I’m delighted to participate in the C.O.R.A. Diversity Roll Call, a blog meme from Worducopia and Color Online that explores and celebrates diversity in literature. This week’s prompt includes the following questions:
- Which is the character who’s the most different from you? (And how? Use this as an excuse to tell us your own background and anything else about yourself that’s important to your self-identity);
- Which is the author (this could be fiction, nonfiction, poetry, etc.) who is (or was) the most different from you?
I am convinced that one of the hallmarks of a great writer is the extent to which he or she can enable readers to fully inhabit the lives of characters who are unique, uncommon, and shaped by “difference.” This is probably why I have a special place in my heart for J.K. Rowling’s Harry Potter, Alan Moore’s Swamp Thing, Anne Rice’s Vampire Lestat, or even Richard Wright’s Bigger Thomas (although in the world of Native Son, I am more closely related to the forgotten black woman, Bessie Mears: may she rest in peace). Nevertheless, once I got to know these well-developed characters, I discovered that we share something quite interesting in common – a longing for wonder, an appreciation for humanity and all its flaws, and a struggle with inexplicable realities of pain and suffering.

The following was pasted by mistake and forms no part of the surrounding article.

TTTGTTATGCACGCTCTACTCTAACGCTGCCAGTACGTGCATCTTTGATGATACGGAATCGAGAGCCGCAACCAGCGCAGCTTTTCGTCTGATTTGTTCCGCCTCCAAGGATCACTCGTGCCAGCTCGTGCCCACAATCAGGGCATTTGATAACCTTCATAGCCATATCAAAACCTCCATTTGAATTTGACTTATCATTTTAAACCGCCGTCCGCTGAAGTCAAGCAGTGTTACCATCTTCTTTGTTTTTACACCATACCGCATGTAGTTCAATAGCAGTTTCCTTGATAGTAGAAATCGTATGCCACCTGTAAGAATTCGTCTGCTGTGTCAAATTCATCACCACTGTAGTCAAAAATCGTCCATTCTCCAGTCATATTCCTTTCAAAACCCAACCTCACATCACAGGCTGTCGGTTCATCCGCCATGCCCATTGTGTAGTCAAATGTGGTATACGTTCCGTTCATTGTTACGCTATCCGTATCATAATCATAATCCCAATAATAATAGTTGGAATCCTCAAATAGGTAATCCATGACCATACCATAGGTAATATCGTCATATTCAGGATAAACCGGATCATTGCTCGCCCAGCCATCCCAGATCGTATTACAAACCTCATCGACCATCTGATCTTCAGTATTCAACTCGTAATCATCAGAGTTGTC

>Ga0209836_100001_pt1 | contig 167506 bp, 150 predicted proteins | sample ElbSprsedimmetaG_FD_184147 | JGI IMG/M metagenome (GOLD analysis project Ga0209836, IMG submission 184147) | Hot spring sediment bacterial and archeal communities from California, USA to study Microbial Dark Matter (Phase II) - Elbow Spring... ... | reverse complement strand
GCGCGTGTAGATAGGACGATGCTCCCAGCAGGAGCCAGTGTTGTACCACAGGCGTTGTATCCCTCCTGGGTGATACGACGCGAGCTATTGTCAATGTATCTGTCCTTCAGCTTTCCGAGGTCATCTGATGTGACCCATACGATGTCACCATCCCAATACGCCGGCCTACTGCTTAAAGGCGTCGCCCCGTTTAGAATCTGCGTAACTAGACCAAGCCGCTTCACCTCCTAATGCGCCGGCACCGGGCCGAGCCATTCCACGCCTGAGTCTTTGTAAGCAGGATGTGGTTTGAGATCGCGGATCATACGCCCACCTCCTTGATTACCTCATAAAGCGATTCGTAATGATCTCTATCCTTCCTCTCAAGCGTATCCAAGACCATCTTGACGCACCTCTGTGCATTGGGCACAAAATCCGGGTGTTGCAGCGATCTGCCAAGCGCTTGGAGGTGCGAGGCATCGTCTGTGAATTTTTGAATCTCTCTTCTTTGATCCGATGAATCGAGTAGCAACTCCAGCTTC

This is not always the case. I think that Junot Diaz’s The Brief Wondrous Life of Oscar Wao is brilliantly conceived, the language nimble and rich, and I have a special affection for the title character, a fellow geek and Dominican “ghetto-nerd.” But the narrative voice of this novel belongs primarily to Yunior, a ladies man whose misogynistic asides made me - me! – cringe and want to throw the book in the trash. I was saddened by the way women looked and sounded through his voice, and I felt thoroughly alienated from his experience. It affected me so much that I’m starting wonder if perhaps my reaction isn’t exactly what Diaz intended? (And just to clarify: by this I mean, I’m wondering if maybe the Yunior’s character was created to invite criticism and challenge his troubling mindset?)